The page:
(Soundbite of music)

HANSEN: You can track Captain Fatty's progress on the Wild Card and hear more of his essays at our Web site, npr.org.

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Captain Fatty Lives the High Life on the High Seas

This summer, Weekend Edition Sunday follows Captain Fatty Goodlander as he sails through Southeast Asia and talks about his life at sea and his philosophy of freedom and discovery.

Captain Fatty Goodlander and his wife, Carolyn, on the bow of the Wild Card. i

Captain Fatty Goodlander and his wife, Carolyn, on the bow of the Wild Card in the turquoise waters off Vava'u, Tonga. Jim Sublett hide caption

itoggle caption Jim Sublett
Captain Fatty Goodlander and his wife, Carolyn, on the bow of the Wild Card.

Captain Fatty Goodlander and his wife, Carolyn, on the bow of the Wild Card in the turquoise waters off Vava'u, Tonga.

Jim Sublett
Captain Fatty and Carolyn on the Wild Card, anchored in Vava'u, Tonga. i

The couple on their 38-foot cutter, anchored in Vava'u. Jim Sublett hide caption

itoggle caption Jim Sublett
Captain Fatty and Carolyn on the Wild Card, anchored in Vava'u, Tonga.

The couple on their 38-foot cutter, anchored in Vava'u.

Jim Sublett

Find Captain Fatty

To locate Wild Card's current position, enter Fatty's ham call sign of W2FAT.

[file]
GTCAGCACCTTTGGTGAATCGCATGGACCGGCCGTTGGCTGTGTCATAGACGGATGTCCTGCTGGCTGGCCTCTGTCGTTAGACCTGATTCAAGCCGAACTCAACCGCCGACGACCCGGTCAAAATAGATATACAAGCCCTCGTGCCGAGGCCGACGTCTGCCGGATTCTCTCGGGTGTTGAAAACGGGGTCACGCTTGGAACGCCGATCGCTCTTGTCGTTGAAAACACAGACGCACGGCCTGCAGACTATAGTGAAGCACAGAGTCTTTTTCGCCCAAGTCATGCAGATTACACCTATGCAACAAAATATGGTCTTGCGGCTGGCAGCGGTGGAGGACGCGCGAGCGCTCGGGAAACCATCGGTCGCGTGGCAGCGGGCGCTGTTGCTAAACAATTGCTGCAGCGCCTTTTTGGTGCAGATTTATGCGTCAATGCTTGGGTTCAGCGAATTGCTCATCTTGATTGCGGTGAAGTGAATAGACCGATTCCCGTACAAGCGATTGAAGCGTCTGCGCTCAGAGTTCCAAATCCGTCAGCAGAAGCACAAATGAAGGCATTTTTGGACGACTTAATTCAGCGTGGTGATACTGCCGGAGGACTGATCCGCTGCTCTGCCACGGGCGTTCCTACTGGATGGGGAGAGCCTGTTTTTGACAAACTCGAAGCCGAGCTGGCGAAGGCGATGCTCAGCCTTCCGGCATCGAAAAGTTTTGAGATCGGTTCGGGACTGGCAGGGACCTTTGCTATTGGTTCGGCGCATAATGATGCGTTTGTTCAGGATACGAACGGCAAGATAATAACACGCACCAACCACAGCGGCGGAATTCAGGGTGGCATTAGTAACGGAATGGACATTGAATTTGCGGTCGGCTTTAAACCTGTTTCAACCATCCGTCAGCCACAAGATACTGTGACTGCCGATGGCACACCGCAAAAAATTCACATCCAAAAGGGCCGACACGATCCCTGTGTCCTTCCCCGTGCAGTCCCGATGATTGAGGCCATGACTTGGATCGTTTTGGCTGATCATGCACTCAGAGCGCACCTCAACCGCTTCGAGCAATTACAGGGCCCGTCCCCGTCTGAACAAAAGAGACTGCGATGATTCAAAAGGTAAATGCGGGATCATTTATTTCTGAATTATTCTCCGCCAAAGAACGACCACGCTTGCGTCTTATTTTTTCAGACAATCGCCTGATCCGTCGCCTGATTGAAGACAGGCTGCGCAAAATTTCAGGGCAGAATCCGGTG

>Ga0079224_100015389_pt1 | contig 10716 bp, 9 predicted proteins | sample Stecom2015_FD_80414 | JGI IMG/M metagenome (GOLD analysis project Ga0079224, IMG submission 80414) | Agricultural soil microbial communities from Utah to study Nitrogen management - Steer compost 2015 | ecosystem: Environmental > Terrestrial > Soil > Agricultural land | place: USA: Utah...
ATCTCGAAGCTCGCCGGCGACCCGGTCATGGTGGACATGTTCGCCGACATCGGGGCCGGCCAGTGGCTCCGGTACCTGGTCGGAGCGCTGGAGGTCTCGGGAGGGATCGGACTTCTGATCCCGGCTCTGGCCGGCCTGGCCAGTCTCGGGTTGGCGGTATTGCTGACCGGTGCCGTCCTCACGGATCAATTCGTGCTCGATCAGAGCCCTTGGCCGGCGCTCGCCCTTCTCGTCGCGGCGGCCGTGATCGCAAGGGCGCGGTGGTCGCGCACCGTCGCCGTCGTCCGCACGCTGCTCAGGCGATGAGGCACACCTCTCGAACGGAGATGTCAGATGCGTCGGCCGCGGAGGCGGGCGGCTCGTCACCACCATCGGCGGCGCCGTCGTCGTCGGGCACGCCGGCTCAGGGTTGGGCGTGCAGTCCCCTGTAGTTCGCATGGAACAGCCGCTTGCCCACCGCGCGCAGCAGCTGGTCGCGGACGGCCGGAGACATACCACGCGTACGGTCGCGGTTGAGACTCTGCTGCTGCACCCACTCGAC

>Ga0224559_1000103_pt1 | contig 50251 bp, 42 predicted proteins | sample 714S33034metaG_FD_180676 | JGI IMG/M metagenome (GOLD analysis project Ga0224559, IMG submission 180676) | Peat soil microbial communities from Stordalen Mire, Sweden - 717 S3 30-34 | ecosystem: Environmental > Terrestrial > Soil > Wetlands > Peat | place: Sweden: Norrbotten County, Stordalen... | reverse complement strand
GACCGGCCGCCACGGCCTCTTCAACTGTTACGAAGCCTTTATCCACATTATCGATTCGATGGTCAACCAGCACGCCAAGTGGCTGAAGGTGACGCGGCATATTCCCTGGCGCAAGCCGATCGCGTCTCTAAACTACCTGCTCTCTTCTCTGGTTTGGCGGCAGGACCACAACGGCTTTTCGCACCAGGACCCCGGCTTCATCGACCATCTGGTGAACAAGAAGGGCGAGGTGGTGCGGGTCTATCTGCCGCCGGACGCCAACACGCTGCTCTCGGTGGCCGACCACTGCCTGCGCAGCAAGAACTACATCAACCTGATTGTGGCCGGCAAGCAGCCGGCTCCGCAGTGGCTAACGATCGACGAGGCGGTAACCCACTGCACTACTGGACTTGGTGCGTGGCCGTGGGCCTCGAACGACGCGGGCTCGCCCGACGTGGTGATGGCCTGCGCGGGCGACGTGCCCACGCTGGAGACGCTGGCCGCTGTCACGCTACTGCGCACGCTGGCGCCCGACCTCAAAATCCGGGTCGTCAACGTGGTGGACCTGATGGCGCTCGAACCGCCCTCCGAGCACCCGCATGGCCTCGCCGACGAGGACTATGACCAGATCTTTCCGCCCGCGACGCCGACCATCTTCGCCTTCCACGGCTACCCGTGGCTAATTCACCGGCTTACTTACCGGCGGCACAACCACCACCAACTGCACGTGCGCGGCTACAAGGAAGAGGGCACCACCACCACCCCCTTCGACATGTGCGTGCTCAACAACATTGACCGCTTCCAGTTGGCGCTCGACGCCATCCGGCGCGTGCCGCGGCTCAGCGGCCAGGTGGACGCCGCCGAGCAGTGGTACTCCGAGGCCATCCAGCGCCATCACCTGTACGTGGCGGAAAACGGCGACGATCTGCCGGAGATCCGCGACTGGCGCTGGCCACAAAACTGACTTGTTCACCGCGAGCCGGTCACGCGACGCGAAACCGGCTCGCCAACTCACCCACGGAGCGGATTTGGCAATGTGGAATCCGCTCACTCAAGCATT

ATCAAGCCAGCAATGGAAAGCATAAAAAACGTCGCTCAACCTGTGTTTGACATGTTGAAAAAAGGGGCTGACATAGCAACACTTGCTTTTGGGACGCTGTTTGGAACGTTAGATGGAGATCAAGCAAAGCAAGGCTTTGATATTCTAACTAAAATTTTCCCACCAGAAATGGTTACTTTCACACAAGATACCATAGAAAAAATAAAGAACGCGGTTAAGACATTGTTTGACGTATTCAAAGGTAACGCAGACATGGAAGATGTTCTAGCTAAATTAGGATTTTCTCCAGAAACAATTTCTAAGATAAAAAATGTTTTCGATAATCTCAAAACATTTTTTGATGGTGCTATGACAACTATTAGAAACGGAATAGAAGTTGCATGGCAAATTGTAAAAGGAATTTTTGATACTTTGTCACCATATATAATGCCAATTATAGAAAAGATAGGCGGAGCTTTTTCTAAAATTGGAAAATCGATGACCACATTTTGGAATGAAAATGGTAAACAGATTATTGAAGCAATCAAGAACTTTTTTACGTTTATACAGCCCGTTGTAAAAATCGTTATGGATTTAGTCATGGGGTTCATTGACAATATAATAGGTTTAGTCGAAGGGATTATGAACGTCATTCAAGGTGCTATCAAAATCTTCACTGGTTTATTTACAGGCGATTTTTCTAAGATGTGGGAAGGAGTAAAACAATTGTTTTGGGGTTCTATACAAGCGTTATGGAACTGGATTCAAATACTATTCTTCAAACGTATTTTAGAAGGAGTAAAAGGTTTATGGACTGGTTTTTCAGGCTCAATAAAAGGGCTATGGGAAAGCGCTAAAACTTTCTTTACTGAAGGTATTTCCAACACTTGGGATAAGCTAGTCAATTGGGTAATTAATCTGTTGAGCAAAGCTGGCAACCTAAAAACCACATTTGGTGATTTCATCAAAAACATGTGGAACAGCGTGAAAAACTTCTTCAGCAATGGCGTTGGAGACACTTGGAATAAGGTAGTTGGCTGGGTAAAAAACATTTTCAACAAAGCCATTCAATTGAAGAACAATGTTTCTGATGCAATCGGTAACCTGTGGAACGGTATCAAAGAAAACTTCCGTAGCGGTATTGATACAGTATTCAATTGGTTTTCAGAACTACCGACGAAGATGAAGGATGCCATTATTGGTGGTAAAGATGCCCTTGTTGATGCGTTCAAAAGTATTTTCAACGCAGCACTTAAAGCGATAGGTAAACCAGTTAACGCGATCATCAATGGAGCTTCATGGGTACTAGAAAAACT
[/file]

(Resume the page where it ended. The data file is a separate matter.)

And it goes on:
Captain Fatty Goodlander is an original sea gypsy. The 56-year-old sailor has lived aboard boats for 48 years sailing the world's seas and circumnavigating the globe.

Goodlander and his wife, Carolyn, have sailed more than 100,000 miles on their 38-foot cutter, Wild Card, raised a family and scraped together a modest living from their floating home.

This summer, Goodlander, who is editor-at-large of Cruising World magazine, will send regular dispatches from his boat to Weekend Edition Sunday as he explores Southeast Asia.

"Sailing to me isn't just about boats and it isn't about the destination," Goodlander says. "It's about freedom, it's about passion, it's about lust, it's about life."

Wild Card operates around the clock, often sailing for a month at a time out of the sight of land. On some days, the boat travels only 50 miles, a pace that Goodlander takes in stride. He and his wife work together to captain the boat, taking turns keeping watch when the other is working or sleeping. The couple is constantly aware of their surroundings, he says.

"If you're careful and considerate of that environment, you can sail around the world numerous times," Goodlander says. "I feel like I'm a lot safer than if I lived in Chicago or Boston."

Goodlander, a journalist for 30 years, admits that living full-time aboard a small boat isn't the most lucrative job in the world, but he finds joy in touching others through his articles in Cruising World and through books he's written. The sailing life is something Goodlander says he'll never get out of his system.

"Freedom is my drug," he says. "Freedom is my God, and I mainline this drug. I want to be the man most capable of doing things on a whim."